It wasn’t until I found myself in Le Marais over spring break, engrossed in a three-hour heart-to-heart over strong Parisian coffee, that I realized how fulfilled I was. There were no meetings to run to, no career plans to lose sleep over, and no seemingly endless to-do list to check off. Being a spontaneous tourist was a refreshing change from stretching myself thin with overcommitments and my own unrealistic expectations.
My roommate and I have a running joke, the perfect encapsulation of our on-going dialogue about our place in society as the children of immigrants. What do white people eat for dinner? She is Korean and I am Sudanese and we are visibly otherenough so that when someone looks at us, they automatically bring with them a set of assumptions and act out a set of prejudices.
In high school I worked at the local Santa Cruz County Immigration Center in Watsonville, California, an agricultural town inhabited largely by Mexican immigrants and their descendants. One service we offered was assisting clients in filling out immigration paperwork, as the majority of them did not speak English and a number of them could not read or write, even in their native language. A peculiarity that stood out to me was how, when filling out the race and ethnicity section, we instructed all our clients to check Hispanic for ethnicity and white for race. Clients were periodically confused at the race box: why did they check white when in the United States they were constantly made aware of their non-whiteness?
In our education system, students are not given an appropriate education in history. When they learn American history, much of the semester or year is spent learning about wars, presidents, and economic failure. They get a few days at the beginning of the course learning about the different Native American cultures and history, and about a week (or less) focusing on the Civil Rights Movement. Then the curriculum goes right back to “American” History. Continue reading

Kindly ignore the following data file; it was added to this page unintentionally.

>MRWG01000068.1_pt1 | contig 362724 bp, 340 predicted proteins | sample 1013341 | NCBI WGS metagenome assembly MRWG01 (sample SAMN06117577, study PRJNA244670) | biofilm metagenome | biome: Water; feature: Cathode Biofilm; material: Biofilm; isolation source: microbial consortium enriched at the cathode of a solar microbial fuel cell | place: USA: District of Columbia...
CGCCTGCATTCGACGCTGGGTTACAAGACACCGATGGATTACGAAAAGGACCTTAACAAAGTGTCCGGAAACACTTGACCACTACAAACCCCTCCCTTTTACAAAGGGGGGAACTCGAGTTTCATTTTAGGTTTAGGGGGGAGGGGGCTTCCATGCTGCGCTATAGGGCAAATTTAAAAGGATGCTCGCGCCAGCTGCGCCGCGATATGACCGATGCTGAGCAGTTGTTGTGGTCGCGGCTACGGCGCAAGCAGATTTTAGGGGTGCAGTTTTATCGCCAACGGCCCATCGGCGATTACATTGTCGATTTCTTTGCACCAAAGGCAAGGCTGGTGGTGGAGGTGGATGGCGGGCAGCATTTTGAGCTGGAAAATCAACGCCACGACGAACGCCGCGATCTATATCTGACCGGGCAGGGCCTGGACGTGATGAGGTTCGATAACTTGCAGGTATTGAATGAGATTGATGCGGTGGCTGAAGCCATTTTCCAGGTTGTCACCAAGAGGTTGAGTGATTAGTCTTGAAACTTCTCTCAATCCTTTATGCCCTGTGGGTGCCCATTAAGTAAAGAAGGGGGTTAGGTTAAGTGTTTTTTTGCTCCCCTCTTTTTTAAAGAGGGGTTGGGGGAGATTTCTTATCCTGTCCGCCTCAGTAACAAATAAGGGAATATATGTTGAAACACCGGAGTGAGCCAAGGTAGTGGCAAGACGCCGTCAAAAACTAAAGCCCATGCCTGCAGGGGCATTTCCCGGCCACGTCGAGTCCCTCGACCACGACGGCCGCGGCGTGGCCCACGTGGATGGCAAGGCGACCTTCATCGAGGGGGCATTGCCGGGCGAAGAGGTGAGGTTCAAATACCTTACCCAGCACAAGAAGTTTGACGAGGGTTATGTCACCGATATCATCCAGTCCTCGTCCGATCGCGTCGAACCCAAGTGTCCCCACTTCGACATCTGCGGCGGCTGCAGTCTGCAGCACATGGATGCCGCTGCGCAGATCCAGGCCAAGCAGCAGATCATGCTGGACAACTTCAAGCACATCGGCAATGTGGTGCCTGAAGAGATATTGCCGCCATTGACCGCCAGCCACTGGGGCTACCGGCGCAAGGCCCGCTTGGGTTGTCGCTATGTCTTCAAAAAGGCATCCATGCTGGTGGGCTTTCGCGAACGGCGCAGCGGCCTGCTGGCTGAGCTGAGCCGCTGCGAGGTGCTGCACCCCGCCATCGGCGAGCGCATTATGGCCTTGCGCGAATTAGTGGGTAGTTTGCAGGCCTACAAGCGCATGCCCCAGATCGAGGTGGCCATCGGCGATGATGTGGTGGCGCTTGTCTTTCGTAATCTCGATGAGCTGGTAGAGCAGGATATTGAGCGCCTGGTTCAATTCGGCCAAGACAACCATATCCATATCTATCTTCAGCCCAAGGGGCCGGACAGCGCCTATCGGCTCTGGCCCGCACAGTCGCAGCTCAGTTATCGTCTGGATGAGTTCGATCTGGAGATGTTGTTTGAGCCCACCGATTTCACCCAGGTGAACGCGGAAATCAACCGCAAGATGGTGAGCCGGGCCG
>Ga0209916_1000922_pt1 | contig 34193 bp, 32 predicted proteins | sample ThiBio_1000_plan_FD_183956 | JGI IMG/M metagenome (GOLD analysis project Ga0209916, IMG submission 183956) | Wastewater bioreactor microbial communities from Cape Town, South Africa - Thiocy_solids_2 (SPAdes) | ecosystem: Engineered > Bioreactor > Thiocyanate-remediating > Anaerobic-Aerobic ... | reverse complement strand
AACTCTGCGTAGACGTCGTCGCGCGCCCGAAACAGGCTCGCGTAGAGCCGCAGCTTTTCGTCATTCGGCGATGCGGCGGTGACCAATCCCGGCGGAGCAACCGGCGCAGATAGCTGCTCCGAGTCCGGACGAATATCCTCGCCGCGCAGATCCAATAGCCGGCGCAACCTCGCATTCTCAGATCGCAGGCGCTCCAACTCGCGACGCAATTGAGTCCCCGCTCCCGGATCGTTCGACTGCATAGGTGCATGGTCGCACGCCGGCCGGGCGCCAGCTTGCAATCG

In recognition of Black History month, The Stripes has decided to now publish another Round Table discussion we recently hosted, one which sought to address the differences and divides between the community of recently immigrated African-Americans and the community of blacks who are historically (for multiple generations) American. For the discussion, we invited a range of participants, including those from each of the aforementioned communities, and also those who were removed from both of those communities (for example, the president of Princeton’s African Student group, who happens to be a white female).
During a long drive with my friend Jamal to New York, our conversation led to a discussion he had recently had with our friend Maria. He was recounting a debate he had with her over immigration, explaining that he was frustrated by her manner of expression. He felt that she had shut him out when she raised her voice, displayed no intention of really listening to him, and expressed too much emotion during their discussion. Surprised, I told him I had no idea what he was referring to but instead was reminded of the agreeable discussions I’ve had with her in the past. In time, we moved on to another topic, but the brief conversation lingered in the back of my mind. Continue reading
In an article in The Daily Princetonian back in November, Ben Dinovelli wrote about “forgetting” his Asian identity. As a person of Asian descent adopted by White parents in the US, Dinovelli talks about how integration into campus culture is difficult because he feels the need to either embrace his Asian heritage or be part of a larger White society at Princeton. He seems to feel as if he is an outsider to both cultures and is actively trying to decide in which culture he’d be more comfortable. Dinovelli is dealing with a question that Asian Americans on campus often have: how does being an active member of the Asian community at Princeton affect you? Continue reading
In honor of Valentine’s Day and Black History Month, The Stripes was excited to capture some of the action at the Black Love discussion this past Wednesday in our very first multimedia special! To respect the event as a safe/open space, we did not include audio from the actual discussion and instead interviewed students afterwards.
When I was a child, I wanted to be a writer.
My reasons were not heroic. I did not initially see writing as a way for me to think about my role as an African immigrant in America. As a child, I did not fully understand how the lack of black heroes and heroines in the books I read affected my writing and my self-worth. For me, writing served was just a fun outlet.
I recently came across numbers from the Pew Research Center indicating that nearly 40% of Asian American women marry out of their race, in comparison to the national average of about 14.5% for both sexes. Continue reading